• (Obscure feature): non-simple Components that want to reorder their inputs are allowed to do so at this point; see Component::ReorderIndexes().
      • Place this step immediately before the corresponding step of the Component.
    • Create the steps for dim-range nodes as follows:
      • Take all the Cindexes in the graph corresponding to dim-range nodes, and work out the step that their input comes from.
      • Note for each existing step the set of dim-range nodes that have an existing Cindex that gets input from that step.
      • For each existing step s, for each dim-range node that has an existing Cindex getting input from that step, create a step containing the same sequence of Indexes as step s, and place the new step immediately after step s.
  • Order all the steps so that inputs come first, intermediate steps come next, and output-steps come last.

The problem with the algorithm described above is that it would end up splitting things into to many steps. For instance, imagine that we have a recurrent layer followed by a standard feedforward layer. The recurrent layer has to be split up into as many steps as there are time indexes, but the above algorithm would also split up the computation of the the fully-connected layer into many steps because those Cindexes become computable immediately after the corresponding Cindexes for the recurrent layer. What we want it for it to do all computation of the recurrent layer, then do the computation for the fully-connected layer in one step.

Creating the sequence of steps (actual algorithm)

In order to handle architectures like RNNs without creating an excessive number of computation steps, we first do some graph-theoretic processing on the neural network itself to determine the order in which we can process nodes in the graph. We can express the neural network itself as a directed graph on nodes, where there is an arc from node A to node B if node B ever refers to quantities from node A (see NnetToDirectedGraph()).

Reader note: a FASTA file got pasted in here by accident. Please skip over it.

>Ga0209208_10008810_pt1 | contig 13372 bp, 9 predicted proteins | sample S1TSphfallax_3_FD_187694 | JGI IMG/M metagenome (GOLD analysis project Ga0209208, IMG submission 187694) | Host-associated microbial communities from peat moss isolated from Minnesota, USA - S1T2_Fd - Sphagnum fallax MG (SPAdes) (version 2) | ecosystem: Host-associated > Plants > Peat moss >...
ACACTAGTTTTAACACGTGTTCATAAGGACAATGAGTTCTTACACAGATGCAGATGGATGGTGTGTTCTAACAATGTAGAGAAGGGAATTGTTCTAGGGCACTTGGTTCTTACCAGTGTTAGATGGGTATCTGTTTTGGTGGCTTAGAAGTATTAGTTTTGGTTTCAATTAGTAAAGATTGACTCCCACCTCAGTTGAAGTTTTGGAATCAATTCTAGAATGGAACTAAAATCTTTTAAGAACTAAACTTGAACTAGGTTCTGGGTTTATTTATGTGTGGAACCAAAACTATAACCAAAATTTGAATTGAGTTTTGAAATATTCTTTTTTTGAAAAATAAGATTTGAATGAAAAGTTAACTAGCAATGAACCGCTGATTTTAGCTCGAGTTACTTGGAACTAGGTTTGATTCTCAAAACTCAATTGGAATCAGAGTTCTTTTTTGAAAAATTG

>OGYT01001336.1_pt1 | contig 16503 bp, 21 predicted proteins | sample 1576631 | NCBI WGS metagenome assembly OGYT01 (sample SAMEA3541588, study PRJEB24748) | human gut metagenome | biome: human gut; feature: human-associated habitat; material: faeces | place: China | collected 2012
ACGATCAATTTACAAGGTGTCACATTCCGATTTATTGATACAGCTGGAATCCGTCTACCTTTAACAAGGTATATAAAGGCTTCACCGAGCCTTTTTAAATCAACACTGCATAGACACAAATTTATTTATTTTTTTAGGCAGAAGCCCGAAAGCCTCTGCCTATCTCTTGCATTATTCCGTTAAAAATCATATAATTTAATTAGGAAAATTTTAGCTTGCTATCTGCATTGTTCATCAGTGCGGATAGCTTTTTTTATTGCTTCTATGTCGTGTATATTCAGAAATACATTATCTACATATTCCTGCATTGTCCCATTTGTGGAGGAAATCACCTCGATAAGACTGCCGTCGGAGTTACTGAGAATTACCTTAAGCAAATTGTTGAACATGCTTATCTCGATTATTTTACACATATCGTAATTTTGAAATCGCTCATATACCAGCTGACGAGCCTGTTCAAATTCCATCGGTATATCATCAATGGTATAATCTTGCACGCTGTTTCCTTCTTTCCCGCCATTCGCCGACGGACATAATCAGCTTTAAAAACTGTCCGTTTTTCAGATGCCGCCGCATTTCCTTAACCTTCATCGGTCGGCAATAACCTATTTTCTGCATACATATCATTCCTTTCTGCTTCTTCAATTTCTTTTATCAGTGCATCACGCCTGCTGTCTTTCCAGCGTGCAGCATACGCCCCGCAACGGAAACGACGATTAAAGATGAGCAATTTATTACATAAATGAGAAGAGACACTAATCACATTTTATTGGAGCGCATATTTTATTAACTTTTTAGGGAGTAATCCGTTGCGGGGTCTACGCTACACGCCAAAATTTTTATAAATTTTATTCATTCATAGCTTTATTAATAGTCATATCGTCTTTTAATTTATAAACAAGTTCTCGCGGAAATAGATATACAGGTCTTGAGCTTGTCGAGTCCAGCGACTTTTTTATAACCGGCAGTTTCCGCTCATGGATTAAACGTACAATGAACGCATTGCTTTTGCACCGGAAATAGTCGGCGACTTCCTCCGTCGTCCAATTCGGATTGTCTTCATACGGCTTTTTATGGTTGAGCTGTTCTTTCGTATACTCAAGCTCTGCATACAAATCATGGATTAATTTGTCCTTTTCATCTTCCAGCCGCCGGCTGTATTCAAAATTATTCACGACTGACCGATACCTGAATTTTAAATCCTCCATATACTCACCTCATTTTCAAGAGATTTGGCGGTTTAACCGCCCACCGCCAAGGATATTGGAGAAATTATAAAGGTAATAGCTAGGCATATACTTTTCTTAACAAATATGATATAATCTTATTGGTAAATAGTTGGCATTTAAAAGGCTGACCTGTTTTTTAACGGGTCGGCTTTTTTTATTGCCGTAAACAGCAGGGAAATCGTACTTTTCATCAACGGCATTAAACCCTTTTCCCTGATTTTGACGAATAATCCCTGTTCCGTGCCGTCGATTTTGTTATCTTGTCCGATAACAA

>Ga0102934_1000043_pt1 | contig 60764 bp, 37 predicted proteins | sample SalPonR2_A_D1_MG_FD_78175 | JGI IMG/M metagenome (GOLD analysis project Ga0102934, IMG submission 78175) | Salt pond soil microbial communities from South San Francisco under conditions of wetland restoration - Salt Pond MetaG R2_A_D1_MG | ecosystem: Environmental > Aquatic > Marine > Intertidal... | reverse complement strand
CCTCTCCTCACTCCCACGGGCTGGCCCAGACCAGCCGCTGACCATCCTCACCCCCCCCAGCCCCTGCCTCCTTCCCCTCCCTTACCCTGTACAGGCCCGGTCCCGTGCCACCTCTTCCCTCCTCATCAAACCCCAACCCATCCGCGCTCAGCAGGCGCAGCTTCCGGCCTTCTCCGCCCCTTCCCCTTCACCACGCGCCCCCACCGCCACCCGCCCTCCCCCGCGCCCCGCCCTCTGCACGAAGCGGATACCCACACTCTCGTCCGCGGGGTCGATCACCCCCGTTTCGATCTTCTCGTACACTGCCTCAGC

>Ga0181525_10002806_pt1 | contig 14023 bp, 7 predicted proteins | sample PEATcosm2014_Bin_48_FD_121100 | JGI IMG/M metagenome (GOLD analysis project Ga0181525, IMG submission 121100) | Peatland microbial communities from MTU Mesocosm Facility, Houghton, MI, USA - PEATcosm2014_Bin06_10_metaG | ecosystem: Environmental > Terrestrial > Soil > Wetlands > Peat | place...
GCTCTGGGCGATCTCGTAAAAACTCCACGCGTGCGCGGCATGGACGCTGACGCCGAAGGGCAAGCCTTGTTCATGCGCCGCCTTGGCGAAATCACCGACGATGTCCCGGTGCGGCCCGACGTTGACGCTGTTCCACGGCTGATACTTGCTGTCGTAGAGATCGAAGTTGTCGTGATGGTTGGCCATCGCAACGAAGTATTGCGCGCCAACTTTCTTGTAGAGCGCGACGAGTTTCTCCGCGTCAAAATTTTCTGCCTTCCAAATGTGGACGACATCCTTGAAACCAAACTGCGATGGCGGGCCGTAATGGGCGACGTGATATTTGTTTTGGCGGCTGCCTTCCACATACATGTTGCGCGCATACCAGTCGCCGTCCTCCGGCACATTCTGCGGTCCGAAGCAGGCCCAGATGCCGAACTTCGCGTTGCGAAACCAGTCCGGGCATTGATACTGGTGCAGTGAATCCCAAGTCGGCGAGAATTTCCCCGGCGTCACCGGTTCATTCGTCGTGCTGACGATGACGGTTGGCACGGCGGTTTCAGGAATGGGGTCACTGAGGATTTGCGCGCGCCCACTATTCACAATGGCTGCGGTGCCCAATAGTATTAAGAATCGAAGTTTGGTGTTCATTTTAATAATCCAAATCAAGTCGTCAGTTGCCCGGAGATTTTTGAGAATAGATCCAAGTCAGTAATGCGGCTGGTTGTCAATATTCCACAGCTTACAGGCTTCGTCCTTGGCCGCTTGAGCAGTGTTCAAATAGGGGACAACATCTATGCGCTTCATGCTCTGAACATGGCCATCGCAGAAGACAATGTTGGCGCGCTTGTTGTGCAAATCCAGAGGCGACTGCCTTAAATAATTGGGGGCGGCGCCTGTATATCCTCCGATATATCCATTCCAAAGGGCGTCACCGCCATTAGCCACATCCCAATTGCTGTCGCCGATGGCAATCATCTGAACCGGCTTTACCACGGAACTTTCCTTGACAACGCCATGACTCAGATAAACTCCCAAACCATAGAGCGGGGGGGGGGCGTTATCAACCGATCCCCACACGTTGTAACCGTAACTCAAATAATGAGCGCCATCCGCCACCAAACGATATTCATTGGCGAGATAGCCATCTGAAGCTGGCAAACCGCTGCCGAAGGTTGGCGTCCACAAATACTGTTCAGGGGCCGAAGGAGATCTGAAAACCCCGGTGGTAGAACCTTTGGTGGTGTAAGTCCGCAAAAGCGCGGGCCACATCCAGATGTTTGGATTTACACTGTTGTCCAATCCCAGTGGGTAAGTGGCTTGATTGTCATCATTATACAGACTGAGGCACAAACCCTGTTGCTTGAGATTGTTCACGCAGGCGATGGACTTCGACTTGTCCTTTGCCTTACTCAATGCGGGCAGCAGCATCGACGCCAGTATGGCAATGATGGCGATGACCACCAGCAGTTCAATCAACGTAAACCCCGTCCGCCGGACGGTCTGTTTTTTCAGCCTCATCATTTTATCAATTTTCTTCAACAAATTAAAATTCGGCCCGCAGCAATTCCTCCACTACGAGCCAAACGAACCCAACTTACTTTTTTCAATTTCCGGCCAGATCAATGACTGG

The function ComputeNnetComputationEpochs() produces a mapping from nodes to epoch indexes, where nodes that are part of the same strongly connected component (SCC) in the graph (e.g. nodes that are part of the recurrency in an RNN) go to the same epoch, but nodes that are in an earlier epoch can always be computed first. That is, roughly the epoch will correspond to the layer index in the neural net.

The actual algorithm, then, produces three progressively more specific orderings of Cindexes: first epochs, then phases, then steps. We use essentially the algorithm described in the previous section, except modified to respect the division into epochs. We first call ComputeComputationPhases() to divide the cindexes into phases, and then ComputeComputationSteps() which works out the actual steps.

Class Compiler

Introduction to class Compiler

The Compiler class has overall responsibility for turning the ComputationRequest, together with an Nnet, into a NnetComputation. Internally it first creates a ComputationGraph and a sequence of steps using the classes and functions we have introduced above.

Its public interface is very simple:

class Compiler {
  Compiler(const ComputationRequest &request,
           const Nnet &nnet);

  void CreateComputation(const CompilerOptions &opts,
                         NnetComputation *computation);

Creating the computation

Most of the work of this class happens in its CreateComputation() function, and the implementation of this function is below.

void Compiler::CreateComputation(const CompilerOptions &opts,
                                 NnetComputation *computation) {
  ComputationGraphBuilder builder(nnet_, request_, &graph_);

  // see function declaration's comment for meaning of "phases".
  std::vector<std::vector<int32> > phases;
  ComputeComputationPhases(nnet_, graph_, &phases);
  std::vector<std::vector<int32> > steps;
  ComputeComputationSteps(nnet_, request_, phases, &graph_, &steps);
  std::vector<bool> deriv_needed;
  ComputeDerivNeeded(steps, &deriv_needed);
  CreateStepInfo(deriv_needed, &steps, computation);
  AddCommands(deriv_needed, computation);
  if (opts.output_debug_info)

The commands up to ComputeComputationSteps() correspond to things that we have discussed above, and should be clear. Below we will discuss some of the remaining commands, and use them to give an overview of the compilation process.